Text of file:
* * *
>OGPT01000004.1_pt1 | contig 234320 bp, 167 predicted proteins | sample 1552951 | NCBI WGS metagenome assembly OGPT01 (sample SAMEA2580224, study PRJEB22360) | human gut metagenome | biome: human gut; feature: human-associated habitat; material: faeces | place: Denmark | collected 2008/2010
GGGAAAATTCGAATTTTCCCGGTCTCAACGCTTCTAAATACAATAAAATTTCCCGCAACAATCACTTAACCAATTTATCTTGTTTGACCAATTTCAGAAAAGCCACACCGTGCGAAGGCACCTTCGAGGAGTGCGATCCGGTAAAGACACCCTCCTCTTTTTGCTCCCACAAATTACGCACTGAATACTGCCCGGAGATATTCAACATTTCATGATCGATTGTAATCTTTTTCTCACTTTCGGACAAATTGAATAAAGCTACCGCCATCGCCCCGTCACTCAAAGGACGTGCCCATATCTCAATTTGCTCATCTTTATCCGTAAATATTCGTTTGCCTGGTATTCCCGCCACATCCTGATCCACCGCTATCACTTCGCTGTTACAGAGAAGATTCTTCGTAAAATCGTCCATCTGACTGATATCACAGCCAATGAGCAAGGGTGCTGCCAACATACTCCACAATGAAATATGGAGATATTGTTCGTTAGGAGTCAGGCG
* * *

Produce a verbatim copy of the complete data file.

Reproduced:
>OGPT01000004.1_pt1 | contig 234320 bp, 167 predicted proteins | sample 1552951 | NCBI WGS metagenome assembly OGPT01 (sample SAMEA2580224, study PRJEB22360) | human gut metagenome | biome: human gut; feature: human-associated habitat; material: faeces | place: Denmark | collected 2008/2010
GGGAAAATTCGAATTTTCCCGGTCTCAACGCTTCTAAATACAATAAAATTTCCCGCAACAATCACTTAACCAATTTATCTTGTTTGACCAATTTCAGAAAAGCCACACCGTGCGAAGGCACCTTCGAGGAGTGCGATCCGGTAAAGACACCCTCCTCTTTTTGCTCCCACAAATTACGCACTGAATACTGCCCGGAGATATTCAACATTTCATGATCGATTGTAATCTTTTTCTCACTTTCGGACAAATTGAATAAAGCTACCGCCATCGCCCCGTCACTCAAAGGACGTGCCCATATCTCAATTTGCTCATCTTTATCCGTAAATATTCGTTTGCCTGGTATTCCCGCCACATCCTGATCCACCGCTATCACTTCGCTGTTACAGAGAAGATTCTTCGTAAAATCGTCCATCTGACTGATATCACAGCCAATGAGCAAGGGTGCTGCCAACATACTCCACAATGAAATATGGAGATATTGTTCGTTAGGAGTCAGGCG